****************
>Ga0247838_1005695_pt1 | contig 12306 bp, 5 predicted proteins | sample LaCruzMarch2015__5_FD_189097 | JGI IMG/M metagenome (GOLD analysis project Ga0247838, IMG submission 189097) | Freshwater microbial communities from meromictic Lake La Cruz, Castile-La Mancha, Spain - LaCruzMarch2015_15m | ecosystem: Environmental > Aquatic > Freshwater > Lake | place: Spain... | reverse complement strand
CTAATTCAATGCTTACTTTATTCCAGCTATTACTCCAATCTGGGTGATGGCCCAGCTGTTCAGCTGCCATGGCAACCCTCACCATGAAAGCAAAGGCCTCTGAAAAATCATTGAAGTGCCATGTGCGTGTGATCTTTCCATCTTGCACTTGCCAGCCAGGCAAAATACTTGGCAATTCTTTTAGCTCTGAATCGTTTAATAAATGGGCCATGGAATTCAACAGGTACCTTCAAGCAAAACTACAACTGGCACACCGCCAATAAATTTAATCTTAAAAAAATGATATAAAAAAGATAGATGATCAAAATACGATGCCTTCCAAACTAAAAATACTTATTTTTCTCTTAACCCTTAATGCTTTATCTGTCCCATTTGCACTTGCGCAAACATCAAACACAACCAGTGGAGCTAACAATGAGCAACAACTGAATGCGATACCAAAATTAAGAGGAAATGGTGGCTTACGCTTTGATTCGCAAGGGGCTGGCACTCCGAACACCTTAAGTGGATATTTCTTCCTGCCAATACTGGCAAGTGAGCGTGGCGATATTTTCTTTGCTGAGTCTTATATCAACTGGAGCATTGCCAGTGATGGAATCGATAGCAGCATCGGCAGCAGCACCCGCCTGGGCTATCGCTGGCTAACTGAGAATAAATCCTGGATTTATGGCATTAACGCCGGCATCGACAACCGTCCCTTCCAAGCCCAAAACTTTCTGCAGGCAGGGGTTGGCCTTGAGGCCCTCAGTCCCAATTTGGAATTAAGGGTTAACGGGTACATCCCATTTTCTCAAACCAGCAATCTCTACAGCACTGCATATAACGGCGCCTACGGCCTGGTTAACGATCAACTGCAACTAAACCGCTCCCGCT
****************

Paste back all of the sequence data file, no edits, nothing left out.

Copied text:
>Ga0247838_1005695_pt1 | contig 12306 bp, 5 predicted proteins | sample LaCruzMarch2015__5_FD_189097 | JGI IMG/M metagenome (GOLD analysis project Ga0247838, IMG submission 189097) | Freshwater microbial communities from meromictic Lake La Cruz, Castile-La Mancha, Spain - LaCruzMarch2015_15m | ecosystem: Environmental > Aquatic > Freshwater > Lake | place: Spain... | reverse complement strand
CTAATTCAATGCTTACTTTATTCCAGCTATTACTCCAATCTGGGTGATGGCCCAGCTGTTCAGCTGCCATGGCAACCCTCACCATGAAAGCAAAGGCCTCTGAAAAATCATTGAAGTGCCATGTGCGTGTGATCTTTCCATCTTGCACTTGCCAGCCAGGCAAAATACTTGGCAATTCTTTTAGCTCTGAATCGTTTAATAAATGGGCCATGGAATTCAACAGGTACCTTCAAGCAAAACTACAACTGGCACACCGCCAATAAATTTAATCTTAAAAAAATGATATAAAAAAGATAGATGATCAAAATACGATGCCTTCCAAACTAAAAATACTTATTTTTCTCTTAACCCTTAATGCTTTATCTGTCCCATTTGCACTTGCGCAAACATCAAACACAACCAGTGGAGCTAACAATGAGCAACAACTGAATGCGATACCAAAATTAAGAGGAAATGGTGGCTTACGCTTTGATTCGCAAGGGGCTGGCACTCCGAACACCTTAAGTGGATATTTCTTCCTGCCAATACTGGCAAGTGAGCGTGGCGATATTTTCTTTGCTGAGTCTTATATCAACTGGAGCATTGCCAGTGATGGAATCGATAGCAGCATCGGCAGCAGCACCCGCCTGGGCTATCGCTGGCTAACTGAGAATAAATCCTGGATTTATGGCATTAACGCCGGCATCGACAACCGTCCCTTCCAAGCCCAAAACTTTCTGCAGGCAGGGGTTGGCCTTGAGGCCCTCAGTCCCAATTTGGAATTAAGGGTTAACGGGTACATCCCATTTTCTCAAACCAGCAATCTCTACAGCACTGCATATAACGGCGCCTACGGCCTGGTTAACGATCAACTGCAACTAAACCGCTCCCGCT